Suicidal For Life

Suicidal Tendencies

Epic, 1994

REVIEW BY: Pete Crigler


By this point in time, the members of Suicidal Tendencies were nearing the end of the line. They’d just come off their most commercially successful period with 1992’s The Art Of Rebellion and were looking to get out of their deal with Epic Records. To that end, they entered the studio with new drummer Jimmy DeGrasso in 1993 and produced one of the most uncommercial major label records ever released in the ‘90s.

Starting out with an “Invocation” spoken by frontman Mike Muir, the band begins flipping the bird at everyone around with songs like “No Fuck’n Problem,” “No Bullshit,” “Fucked Up Just Right!” and “Suicyco Muthafucka!” One listen to this record and one would believe the band set out to make the most un-radio friendly music around, but a lot of the material here is damn catchy and sticks with you, particularly if you’re easily pissed off at the world.my_heart_sings_the_harmony_web_ad_alt_250

Unfortunately, by this time, the band was delving head first into strictly metallic riffs and their early hardcore sound was completely swept under the rug. So beware anyone who isn’t familiar with this record: there’s no punk here, just down and dirty thrash metal. The rhythm section of DeGrasso and bassist extraordinaire, Robert Trujillo, is tight as ever and keeps the music from sounding too generic. Luckily, lead guitarist Rocky George, one of the most underrated punk/metal guitarists in history, is on top of his game in terms of shredding and these things are the record’s main saving graces.

After listening to some of some of these songs, one might start feeling depressed, particularly after hearing “Depression And Anguish,” “Love Vs. Loneliness” and “What You Need’s A Friend” (also three of the few songs without any profanities, ironically). Earlier material from previous records at least gave the listener an ounce of hope; here, while the songs are decent enough, Muir comes off like the singer of some whiny emo band circa 2004. But it’s easy to say that by this point, the band put in the least amount of effort possible in order to wrap up their contract.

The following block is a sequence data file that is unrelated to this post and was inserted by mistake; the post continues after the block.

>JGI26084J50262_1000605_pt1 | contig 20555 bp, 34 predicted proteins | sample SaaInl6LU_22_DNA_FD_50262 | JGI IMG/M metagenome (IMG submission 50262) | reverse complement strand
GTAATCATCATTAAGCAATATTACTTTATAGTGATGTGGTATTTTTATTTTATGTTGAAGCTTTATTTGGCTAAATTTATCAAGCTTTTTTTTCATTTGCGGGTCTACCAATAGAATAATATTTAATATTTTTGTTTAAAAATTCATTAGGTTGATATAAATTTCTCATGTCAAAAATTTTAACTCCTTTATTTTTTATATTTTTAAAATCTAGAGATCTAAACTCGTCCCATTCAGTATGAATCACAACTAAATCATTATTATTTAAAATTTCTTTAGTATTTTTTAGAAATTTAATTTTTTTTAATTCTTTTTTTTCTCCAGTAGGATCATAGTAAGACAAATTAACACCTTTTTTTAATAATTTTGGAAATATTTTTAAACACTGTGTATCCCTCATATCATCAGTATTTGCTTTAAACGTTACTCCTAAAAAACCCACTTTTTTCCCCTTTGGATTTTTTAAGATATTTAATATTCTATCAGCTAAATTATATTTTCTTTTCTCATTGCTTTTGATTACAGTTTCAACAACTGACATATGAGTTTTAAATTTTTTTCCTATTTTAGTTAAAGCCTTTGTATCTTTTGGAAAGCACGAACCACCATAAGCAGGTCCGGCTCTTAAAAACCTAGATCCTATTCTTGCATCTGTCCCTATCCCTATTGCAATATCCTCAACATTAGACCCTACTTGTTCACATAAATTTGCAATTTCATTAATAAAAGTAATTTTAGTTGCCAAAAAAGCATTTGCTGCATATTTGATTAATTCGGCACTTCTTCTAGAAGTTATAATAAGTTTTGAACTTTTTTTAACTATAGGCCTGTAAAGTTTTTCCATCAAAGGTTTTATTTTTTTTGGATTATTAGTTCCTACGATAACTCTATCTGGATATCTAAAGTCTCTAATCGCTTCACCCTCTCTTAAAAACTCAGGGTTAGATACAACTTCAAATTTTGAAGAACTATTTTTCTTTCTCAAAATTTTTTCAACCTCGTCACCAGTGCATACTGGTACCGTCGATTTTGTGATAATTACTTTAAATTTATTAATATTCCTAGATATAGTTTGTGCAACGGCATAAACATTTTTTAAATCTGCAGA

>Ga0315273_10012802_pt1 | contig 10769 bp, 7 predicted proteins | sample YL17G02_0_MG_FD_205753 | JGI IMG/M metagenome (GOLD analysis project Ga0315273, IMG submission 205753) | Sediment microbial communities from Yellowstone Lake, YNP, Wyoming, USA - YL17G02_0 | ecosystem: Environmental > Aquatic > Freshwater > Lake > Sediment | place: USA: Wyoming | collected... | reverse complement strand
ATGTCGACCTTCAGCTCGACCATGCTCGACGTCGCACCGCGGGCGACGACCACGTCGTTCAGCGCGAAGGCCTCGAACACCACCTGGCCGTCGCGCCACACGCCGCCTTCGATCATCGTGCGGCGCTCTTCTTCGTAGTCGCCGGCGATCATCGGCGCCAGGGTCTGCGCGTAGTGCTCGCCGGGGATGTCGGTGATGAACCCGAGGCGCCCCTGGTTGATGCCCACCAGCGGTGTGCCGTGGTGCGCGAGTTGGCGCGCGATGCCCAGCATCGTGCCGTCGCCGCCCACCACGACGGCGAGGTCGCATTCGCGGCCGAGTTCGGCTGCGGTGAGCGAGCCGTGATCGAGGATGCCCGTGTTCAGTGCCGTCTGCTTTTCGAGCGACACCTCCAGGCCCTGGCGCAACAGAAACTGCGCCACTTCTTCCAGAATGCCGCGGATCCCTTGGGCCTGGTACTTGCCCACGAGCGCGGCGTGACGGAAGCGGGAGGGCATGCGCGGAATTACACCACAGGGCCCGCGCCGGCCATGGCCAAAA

There’s one song that’s not so mediocre, thank God! That song is “Evil,” which has a great groove and low tonal delivery from Muir. It’s definitely a late era ST masterpiece. The most puzzling thing about the record (besides Muir’s weird monologue at the end of “Fucked Up Just Right!”) is the “Benediction” at the very end of the record, where Muir rambles on about questioning authority and telling all the listeners out there to take control of their lives. You really begin to wonder what was going on around Muir when he wrote the lyrics to this record.

In the end, the public yawned and after a summer tour with Metallica and Danzig, Suicidal called it quits by early 1995. They reunited three years later with a new lineup of Mike Muir, rhythm guitarist Mike Clark and all new members. This album was the end of an era for Suicidal Tendencies and it wouldn’t be until 2013 that they came back with an album that was worthy of their name and style. For diehard Suicidal fans, this record is essential, but for all others, it’s just a curiosity.

Rating: C+

User Rating: Not Yet Rated


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